Oracle Background Processes
We have noted that you can conceptualize Oracle as a
large computer program, but in reality, Oracle is a collection of many programs
called “background processes”, with each program assigned to a specific job.
The Oracle database can have a lot of processes running, depending on how you
have configured your database. There are two different kinds of background
processes associated with Oracle, required processes and optional processes.
Let’s look at these processes in a bit more detail.
Oracle Database Required Processes
Here are some of the most important Oracle background
* SMON - System Monitor process recovers after instance
failure and monitors temporary segments and extents. SMON in a non-failed
instance can also perform failed instance recovery for other failed RAC
* PMON - Process Monitor process recovers failed process
resources. If MTS (also called Shared Server Architecture) is being utilized,
PMON monitors and restarts any failed dispatcher or server processes. In RAC,
PMON’s role as service registration agent is particularly important.
* DBWR - Database Writer or Dirty Buffer Writer process
is responsible for writing dirty buffers from the database block cache to the
database data files. Generally, DBWR only writes blocks back to the data files
on commit, or when the cache is full and space has to be made for more blocks.
The possible multiple DBWR processes in RAC must be coordinated through the
locking and global cache processes to ensure efficient processing is
* LGWR - Log Writer process is responsible for writing
the log buffers out to the redo logs. In RAC, each RAC instance has its own LGWR
process that maintains that instance’s thread of redo logs.
* ARCH – The optional Archive process writes filled redo
logs to the archive log location(s). In RAC, the various ARCH processes can be
utilized to ensure that copies of the archived redo logs for each instance are
available to the other instances in the RAC setup should they be needed for
The Log Writer Process
We discussed the redo log buffer earlier in this
chapter, and how its contents are transferred to disk regularly. The Log Writer
Process (LGWR) is responsible for the movement of this redo.
Like all the other “slave” programs, the LGWR process is
started when the database is started, and shutdown when the database is
shutdown. On regular intervals LGWR will move the redo from the redo log buffer
to files on disk designed to store the redo called online redo log files. We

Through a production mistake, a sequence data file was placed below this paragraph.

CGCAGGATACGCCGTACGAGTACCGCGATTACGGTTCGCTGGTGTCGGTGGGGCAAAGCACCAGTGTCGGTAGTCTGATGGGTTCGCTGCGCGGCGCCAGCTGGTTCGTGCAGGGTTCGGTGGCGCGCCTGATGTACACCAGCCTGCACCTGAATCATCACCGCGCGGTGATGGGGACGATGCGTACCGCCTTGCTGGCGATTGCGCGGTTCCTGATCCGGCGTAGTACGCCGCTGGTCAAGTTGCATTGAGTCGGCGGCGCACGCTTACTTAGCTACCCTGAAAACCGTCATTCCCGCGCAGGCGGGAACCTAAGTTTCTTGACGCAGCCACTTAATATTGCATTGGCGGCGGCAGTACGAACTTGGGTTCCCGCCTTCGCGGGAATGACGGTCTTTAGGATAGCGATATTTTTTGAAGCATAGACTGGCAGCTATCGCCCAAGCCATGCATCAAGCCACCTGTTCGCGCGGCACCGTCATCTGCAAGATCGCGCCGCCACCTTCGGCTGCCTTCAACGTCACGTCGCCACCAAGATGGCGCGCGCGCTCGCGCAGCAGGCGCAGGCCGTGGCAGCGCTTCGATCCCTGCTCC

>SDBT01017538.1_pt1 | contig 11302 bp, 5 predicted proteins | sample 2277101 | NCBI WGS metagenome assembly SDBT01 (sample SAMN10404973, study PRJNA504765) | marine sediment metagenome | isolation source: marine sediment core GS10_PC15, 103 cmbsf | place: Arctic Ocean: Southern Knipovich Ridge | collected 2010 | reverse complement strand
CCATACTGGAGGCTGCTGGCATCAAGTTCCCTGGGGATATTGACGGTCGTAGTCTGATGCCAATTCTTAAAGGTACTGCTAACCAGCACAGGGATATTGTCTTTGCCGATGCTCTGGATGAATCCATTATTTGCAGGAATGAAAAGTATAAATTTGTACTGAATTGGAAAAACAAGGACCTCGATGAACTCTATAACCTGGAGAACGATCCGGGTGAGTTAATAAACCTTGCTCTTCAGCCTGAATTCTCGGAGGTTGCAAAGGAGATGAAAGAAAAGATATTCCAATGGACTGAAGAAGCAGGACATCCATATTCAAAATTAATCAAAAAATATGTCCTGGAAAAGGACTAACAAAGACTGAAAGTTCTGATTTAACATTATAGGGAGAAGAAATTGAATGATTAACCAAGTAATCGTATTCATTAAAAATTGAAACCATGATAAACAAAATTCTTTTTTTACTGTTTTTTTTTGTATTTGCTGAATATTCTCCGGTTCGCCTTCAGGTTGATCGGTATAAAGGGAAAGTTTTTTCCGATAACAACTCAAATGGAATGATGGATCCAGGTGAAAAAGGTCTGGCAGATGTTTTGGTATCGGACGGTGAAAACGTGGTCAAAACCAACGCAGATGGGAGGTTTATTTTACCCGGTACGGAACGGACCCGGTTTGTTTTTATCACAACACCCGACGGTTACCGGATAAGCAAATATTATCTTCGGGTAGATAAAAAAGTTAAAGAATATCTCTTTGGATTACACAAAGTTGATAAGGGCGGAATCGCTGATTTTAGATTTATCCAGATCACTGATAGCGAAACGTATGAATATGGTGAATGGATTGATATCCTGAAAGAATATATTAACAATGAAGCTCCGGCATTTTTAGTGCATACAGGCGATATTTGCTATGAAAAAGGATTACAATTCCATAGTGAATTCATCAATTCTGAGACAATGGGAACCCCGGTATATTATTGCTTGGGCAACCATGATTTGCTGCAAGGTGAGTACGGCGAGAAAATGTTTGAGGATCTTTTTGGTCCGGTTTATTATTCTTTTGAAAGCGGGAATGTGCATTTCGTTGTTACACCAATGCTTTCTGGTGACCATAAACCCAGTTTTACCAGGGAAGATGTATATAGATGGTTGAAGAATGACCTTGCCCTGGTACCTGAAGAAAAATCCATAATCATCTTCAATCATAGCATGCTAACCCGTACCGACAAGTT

will discuss the online redo logs later in this chapter.
The Database Writer Process
The Database Writer (DBWR) process is responsible for
writing data from the RAM buffer cache to the database datafiles on disk. The
database datafiles are physical files on disk (i.e. customer.dbf). The default
is to have one database writer process, but large databases can have multiple
The Checkpoint Process
The checkpoint process is responsible for updating file
headers in the database datafiles. A checkpoint occurs when Oracle moves new or
updated blocks (called dirty blocks) from the RAM buffer cache to the database
datafiles. A checkpoint keeps the database buffer cache and the database
datafiles synchronized. This synchronization is part of the mechanism that
Oracle uses to ensure that your database can always be recovered.
The Process Monitor Process
The Process Monitor is the janitor of the database,
cleaning-up trash left-over from aborted user sessions (for instance, if a
client abnormally disconnects from the database). If this should happen, it is
the job of the Process Monitor (PMON) process to cleanup after that failure.
PMON will cleanup memory areas and other database resources that were in use by
that user process. PMON constantly checks the status of user and database
processes. In some cases, failed database processes can be restarted by PMON.
The System Monitor Process
When you startup your Oracle database, Oracle will
perform several checks to see if the database is healthy. SMON manages your
database for you!
If Oracle finds a problem at startup time, the System
Monitor process (SMON) will perform recovery activities. SMON also performs
certain types of database maintenance. These activities occur in the background
and have no real impact on normal database operations.
Optional Oracle Background Processes
The Oracle database comes with a number of additional
processes that are optional. For example, Oracle comes with a program that
allows you to schedule the times that certain database programs will run. This
program is known as the job scheduler process. The job scheduler is an optional
program that must be enabled for it to operate.
When the job scheduler is enabled, a process (program)
will be started to control the job scheduler. This is known as the Job Queue
Process. Here are the most common optional processes:
* Job Queue Process (CJQ) - Used for the job scheduler.
The job scheduler includes a main program (the coordinator) and slave programs
that the coordinator executes. The parameter job_queue_processes controls how
many parallel job scheduler jobs can be executed at one time.
* Archiver Process (ARCn) - Used to archive online redo
logs (which we discuss later in this chapter) to disk. In cases when it is
needed, Oracle Database 10g will start the ARCn process automatically. If
additional ARCn processes are needed, then the Oracle Database will start up to
9 additional processes.
* Queue Monitor Process (QMNn) - Used to manage Oracle
Streams Advanced Queueing.
* MMON, MMNL, MMAN - Used to perform various database
Now that we have learned about the basic Oracle
background processes, let’s look at how they all interface. As you can see from
the picture below, the SGA is the main point of contact between processes,
providing shared RAM storage:
Now, let’s wrap-up our architectural discussion by
looking at the data files where our information is stored.
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